Second-order Material Design

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Changing the chemistry of chromophores can change the way they align in materials, how they absorb and how they polarize under the influence of a field.

Design Strategy for Modification of Chromophores

Generalized Chromophore

NLOchromophore.png

The generalized chromophore is a π-conjugated bridge (symmetric) which has been substituted with an electron donor and an electron acceptor. The substitutes induce a ground-state electron density asymmetry. When such a "push-pull" system is placed in an electric field increases it's polarization (in order to reduce its energy) and therefore changes its molecular first hyperpolarizability.

Chromophore design.png

Chromophores can be designed based on theory and informed by experiment. Arylamine is the basis for this engineering example. The amine is a good donor, there is an acceptor (A) and a π bridge spacer. The letters represent locations where the molecule can be engineered to achieve desired properties:

A = Solubility B = Functionality for non-aggregation C = Donor strength D = Acceptor strength E = Functionality for covalent attachment to polymers F = Stability

In terms of complexity these chemicals are beginning to look less like dyes and more like pharmaceuticals.

Density function theory can be used to visualize this change in electron density in the presence of an electric field. It will be somewhere between the HOMO and the LUMO state seen here.

DFT model of LUMO and HOMO states

Enhanced Stability with Diarylamino Donor

Diarylamino Donor

Bob Twieg showed that the decomposition temperature for diazo dyes range from 242{deg}C to 322 °C . When they replace the alkyl (aliphatic) group with an aryl (aromatic) group they increase the decomposition temperature 80-100 °C to 372-406°C. This is because chromophores containing amines with β hydrogens may be particularly susceptible to attack to degradation by singlet oxygen, due to oxidation and subsequent loss of hydrogen. Singlet oxygen is formed when dyes are excited and are able to rip electrons from nitrogen forming radical cations leading to decomposition pathways. Loss of a proton is one way these molecules begin the process of decomposition. By eliminating the C-H group you can mitigate against this process.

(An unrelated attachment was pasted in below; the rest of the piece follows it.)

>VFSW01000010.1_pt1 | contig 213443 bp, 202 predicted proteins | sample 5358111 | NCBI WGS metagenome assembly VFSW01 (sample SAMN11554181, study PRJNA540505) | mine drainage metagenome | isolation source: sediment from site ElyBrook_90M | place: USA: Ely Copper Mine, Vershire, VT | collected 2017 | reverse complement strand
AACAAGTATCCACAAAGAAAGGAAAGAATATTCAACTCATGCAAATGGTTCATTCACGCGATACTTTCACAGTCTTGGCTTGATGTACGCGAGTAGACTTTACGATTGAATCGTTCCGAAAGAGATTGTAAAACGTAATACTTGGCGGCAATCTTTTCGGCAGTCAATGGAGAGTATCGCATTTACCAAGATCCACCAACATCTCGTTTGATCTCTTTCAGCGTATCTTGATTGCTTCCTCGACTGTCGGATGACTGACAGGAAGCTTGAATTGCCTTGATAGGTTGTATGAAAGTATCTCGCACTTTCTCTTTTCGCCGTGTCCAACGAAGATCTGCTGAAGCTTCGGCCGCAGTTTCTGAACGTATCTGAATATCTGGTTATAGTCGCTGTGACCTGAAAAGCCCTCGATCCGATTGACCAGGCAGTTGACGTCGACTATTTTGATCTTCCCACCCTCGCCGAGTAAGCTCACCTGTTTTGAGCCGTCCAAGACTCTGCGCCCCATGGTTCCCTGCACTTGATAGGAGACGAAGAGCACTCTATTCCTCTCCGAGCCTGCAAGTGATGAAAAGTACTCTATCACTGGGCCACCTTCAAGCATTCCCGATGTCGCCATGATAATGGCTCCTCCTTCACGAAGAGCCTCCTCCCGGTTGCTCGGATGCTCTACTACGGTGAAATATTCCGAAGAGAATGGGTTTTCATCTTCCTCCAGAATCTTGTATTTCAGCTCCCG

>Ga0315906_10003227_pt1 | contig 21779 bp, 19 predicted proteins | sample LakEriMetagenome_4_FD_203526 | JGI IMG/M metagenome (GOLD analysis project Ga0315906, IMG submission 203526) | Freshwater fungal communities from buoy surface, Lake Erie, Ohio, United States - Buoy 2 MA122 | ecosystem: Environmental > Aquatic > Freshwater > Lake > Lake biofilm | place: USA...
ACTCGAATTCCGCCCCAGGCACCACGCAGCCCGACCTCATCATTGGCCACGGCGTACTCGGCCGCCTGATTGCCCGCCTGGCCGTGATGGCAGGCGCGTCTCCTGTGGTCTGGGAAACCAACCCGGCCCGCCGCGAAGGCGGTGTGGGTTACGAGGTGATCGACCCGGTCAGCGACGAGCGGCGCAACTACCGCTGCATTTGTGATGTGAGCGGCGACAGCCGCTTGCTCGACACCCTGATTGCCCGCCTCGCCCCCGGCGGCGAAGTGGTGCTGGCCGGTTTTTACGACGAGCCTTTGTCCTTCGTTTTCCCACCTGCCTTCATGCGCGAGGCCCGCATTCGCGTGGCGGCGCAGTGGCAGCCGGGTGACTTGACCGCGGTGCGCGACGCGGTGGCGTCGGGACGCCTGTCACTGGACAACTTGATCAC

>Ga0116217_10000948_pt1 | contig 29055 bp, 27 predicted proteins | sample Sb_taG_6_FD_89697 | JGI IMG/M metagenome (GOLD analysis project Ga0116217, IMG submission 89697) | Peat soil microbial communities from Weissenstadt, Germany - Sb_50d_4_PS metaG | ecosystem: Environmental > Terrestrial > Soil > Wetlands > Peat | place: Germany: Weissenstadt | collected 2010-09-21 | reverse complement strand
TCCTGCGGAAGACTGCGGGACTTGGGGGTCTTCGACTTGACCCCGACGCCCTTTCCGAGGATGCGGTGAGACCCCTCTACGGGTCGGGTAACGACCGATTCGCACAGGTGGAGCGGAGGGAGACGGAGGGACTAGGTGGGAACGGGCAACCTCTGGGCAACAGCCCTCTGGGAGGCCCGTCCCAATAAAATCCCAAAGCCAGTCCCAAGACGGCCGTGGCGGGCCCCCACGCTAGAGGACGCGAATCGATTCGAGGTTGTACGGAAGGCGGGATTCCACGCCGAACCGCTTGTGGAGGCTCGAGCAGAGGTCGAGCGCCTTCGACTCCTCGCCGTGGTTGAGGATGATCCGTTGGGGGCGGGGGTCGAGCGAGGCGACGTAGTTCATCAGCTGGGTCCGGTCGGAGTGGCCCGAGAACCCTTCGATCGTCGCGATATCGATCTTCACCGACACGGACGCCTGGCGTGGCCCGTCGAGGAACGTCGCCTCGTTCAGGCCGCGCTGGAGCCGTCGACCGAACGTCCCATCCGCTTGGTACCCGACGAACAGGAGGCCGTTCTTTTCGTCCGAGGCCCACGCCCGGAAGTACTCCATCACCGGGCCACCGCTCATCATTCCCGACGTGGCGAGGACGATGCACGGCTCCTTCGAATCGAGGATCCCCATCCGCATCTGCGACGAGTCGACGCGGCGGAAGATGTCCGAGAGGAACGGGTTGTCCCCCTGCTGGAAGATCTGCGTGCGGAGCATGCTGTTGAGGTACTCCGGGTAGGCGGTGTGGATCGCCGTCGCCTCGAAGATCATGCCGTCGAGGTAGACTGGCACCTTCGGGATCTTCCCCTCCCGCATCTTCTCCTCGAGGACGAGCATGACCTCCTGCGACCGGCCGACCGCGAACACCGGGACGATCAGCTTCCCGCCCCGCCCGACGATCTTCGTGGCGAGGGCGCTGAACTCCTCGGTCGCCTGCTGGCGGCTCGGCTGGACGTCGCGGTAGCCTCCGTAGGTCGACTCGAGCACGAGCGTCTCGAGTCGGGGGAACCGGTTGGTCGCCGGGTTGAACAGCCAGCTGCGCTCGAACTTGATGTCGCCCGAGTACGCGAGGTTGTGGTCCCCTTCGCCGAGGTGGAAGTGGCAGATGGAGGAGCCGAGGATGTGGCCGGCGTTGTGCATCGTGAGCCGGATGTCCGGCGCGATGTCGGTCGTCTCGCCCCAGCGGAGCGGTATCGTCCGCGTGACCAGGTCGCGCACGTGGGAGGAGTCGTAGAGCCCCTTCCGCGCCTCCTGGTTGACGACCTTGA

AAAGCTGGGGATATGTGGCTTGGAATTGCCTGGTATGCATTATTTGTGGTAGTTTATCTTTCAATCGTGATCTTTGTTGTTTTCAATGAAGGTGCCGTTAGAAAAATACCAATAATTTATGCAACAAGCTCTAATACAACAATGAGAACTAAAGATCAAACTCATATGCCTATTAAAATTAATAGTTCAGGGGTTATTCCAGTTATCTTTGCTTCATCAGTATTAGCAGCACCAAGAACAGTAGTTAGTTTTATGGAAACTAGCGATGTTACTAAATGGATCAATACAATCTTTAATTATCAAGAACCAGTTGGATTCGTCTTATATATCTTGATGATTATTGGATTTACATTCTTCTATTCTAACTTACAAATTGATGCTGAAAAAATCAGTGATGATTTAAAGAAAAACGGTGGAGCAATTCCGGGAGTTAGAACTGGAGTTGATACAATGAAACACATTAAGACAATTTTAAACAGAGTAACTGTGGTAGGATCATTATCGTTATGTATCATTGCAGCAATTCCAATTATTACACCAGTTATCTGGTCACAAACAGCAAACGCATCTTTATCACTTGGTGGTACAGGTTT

Aryl amino donors may enhance chromophore photo-oxidative stability.


See Twieg 1994 [1]

Polar chromophore in polar host

If you put a chromophore in an off-the-shelf polymer like polycarbonates or polyacrilinides, and you increase the concentration it will phase-separate, and the optical loss scattering will go up. The EO will disappear because of symmetry aggregation. It will also line-broaden and red shift because the dielectric environment around the chromophore is changing. When you put a polar object in a non-polar medium you have a lousy enthalpy of mixing, while your entropy of mixing is improved because you are mixing two disparate objects. But if you put a polar object in a polar host you have great enthalpy and good entropy of mixing, you get no spectral line broadening as a function of concentration, and you get no solvatochromic shifts. So not only is your EO activity improved but the optical loss is optimim because you aren’t getting any optical absorption at the telecommunication wavelengths, you're not getting phase separation so there is no scattering and your optical transparency is excellent.

Comparison of Thermal Stabilities

Thermogravimetric analysis shows the decomposition temperature for DPA and triarylamines

The slide shows the thermogravimetric analysis (TGA) and differential scanning colorimetry (DSC) analysis of a representative triarylamine based chromophore and a dialkylaniline based chromophore. The TGA shows the loss of mass as a function of temperature. The decomposition temperatures of the chromophore of the triarylamine chromophore is at least 50 oC higher than of the dialkylphenylamine chromophore. The triarylamines molecule starts to lose weight about 50 -60 degrees lower than DPA, this means you can work at a higher temperature and use higher Tg polymers. These molecules have one aromatic ring, one less aromatic group, a very strong acceptor, the phenyl groups to make it more stable, and butyl groups on the phenyl groups. These are present to improve the compatibility of the material with the polymer host.

Post Functionalization Approach

Dyes can be attached after the polyimid polymer is formed

Another way to improve the stability of the system is by attaching the material to the host. Polyimid is a high temperature polymer. Alex Jen incorporated functional groups and then added a dye with a hydroxyl group. He attached the dye after the material was polymerized because the conditions for forming the polymer are quite harsh.

High Glass Transition Polymer Approach

A dye is incorporated into the main polyimide chain

Researchers at IBM are making a dye that is extremely stable and then incorporated the dye into the main chain of the polyimide. It can then be poled at 300°C.